Council allows longer tax stabilization agreements

Council allows longer tax stabilization agreements

PAWTUCKET – The City Council voted unanimously last week, at the recommendation of its finance subcommittee, to approve new 15-year and 20-year tax stabilization agreements intended to promote larger investments in Pawtucket.

Until now, stabilization agreements were limited to 10 years.

The move to amend local ordinances on taxation is a precursor to consideration next month of a 20-year tax agreement for a major $20 million residential development on Freight Street.

No one spoke in opposition to the expansion at a meeting last Wednesday, Aug. 7.

The maximum duration for a tax stabilization agreement under state law is 20 years.

Under revised ordinances, companies would be eligible for a 15-year agreement for projects of $15 million or more, and 20-year agreements for projects of $20 million or more.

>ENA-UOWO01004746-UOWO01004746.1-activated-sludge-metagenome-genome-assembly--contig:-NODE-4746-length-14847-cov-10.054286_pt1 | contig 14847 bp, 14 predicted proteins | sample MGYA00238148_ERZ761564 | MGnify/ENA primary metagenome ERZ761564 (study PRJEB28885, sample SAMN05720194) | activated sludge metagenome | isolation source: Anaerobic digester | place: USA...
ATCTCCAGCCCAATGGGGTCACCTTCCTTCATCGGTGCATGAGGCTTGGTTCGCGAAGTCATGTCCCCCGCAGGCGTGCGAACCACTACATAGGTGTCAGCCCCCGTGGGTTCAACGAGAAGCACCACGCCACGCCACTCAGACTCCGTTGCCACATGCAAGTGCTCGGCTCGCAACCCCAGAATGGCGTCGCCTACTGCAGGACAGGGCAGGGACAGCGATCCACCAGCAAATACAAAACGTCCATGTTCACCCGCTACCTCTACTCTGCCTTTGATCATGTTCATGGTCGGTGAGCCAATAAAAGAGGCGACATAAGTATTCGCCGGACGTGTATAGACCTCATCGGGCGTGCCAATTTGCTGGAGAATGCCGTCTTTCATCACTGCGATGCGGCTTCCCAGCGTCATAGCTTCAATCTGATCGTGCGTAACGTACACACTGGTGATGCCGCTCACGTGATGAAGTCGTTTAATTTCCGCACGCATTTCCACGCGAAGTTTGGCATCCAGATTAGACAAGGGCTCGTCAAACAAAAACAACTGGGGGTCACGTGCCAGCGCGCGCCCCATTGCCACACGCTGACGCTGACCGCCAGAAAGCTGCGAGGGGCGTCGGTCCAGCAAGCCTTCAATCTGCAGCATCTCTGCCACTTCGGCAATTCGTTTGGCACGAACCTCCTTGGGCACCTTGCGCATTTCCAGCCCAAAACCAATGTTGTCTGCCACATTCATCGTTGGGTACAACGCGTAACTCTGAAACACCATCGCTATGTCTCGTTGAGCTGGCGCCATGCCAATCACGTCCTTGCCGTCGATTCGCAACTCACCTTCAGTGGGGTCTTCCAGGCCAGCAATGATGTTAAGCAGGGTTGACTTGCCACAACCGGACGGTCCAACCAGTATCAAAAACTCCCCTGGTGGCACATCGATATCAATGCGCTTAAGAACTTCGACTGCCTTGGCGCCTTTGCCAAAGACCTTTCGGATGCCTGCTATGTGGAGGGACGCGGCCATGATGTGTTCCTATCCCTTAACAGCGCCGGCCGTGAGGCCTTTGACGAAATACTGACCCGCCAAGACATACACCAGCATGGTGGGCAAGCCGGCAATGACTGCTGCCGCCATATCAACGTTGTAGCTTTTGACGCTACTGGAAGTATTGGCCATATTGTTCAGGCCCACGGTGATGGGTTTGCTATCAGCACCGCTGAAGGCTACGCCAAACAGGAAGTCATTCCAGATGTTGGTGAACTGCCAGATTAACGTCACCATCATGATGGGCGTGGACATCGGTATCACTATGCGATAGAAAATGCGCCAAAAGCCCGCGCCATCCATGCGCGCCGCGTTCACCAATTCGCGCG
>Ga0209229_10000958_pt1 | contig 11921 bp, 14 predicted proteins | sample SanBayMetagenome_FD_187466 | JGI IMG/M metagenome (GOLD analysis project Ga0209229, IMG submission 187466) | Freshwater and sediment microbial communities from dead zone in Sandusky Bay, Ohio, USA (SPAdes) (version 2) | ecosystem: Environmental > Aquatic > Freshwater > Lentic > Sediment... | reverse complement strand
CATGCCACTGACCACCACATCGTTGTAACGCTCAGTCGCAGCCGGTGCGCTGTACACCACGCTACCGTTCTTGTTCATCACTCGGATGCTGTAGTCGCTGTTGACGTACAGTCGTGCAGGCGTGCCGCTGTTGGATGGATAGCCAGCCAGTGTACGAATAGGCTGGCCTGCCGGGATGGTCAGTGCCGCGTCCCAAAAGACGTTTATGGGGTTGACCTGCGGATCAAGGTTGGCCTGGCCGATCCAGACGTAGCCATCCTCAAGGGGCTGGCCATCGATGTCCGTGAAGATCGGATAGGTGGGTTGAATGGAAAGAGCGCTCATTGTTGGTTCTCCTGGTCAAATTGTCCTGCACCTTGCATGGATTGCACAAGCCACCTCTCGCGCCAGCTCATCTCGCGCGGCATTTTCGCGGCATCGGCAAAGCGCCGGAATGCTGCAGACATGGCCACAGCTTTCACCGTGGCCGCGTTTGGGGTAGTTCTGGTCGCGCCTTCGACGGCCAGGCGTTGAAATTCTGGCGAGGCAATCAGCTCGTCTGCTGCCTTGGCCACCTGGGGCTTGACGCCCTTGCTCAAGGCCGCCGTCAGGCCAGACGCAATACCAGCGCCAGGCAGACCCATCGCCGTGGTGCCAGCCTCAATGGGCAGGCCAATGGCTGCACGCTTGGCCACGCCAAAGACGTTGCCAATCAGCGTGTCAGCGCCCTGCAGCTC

The percentage of a project exempt from taxes for a 15-year agreement would drop from 100 percent in year one to 20 percent in year 14 and zero percent in year 15. Twenty-year agreements would drop from a 100 percent exemption in years one and two down to 15 percent in year 19 and zero percent in year 20.

Councilors see this move as a way to encourage greater economic growth in a city with plenty of blighted properties.

Councilor Mark Wildenhain said he at first had a lot of hesitation based on long-held guidelines, but he now feels with various large projects with significant investments, some are now warranted. Investors are asking officials to take a ride with them, he said, and in some cases, the substantial gains in tax revenue are to be had.

“Those things that make sense we should do, the ones that don’t make sense we shouldn’t do,” he said.

This is all new revenue, officials emphasize, as new taxes are derived from improvements to a property. A stabilization agreement simply phases in new taxes more slowly.

Councilor John Barry III mentioned the Freight Street project as one where significant revenue, tabbed at more than $700,000, will eventually come to the city. There’s a real benefit to encouraging growth through such agreements, he said.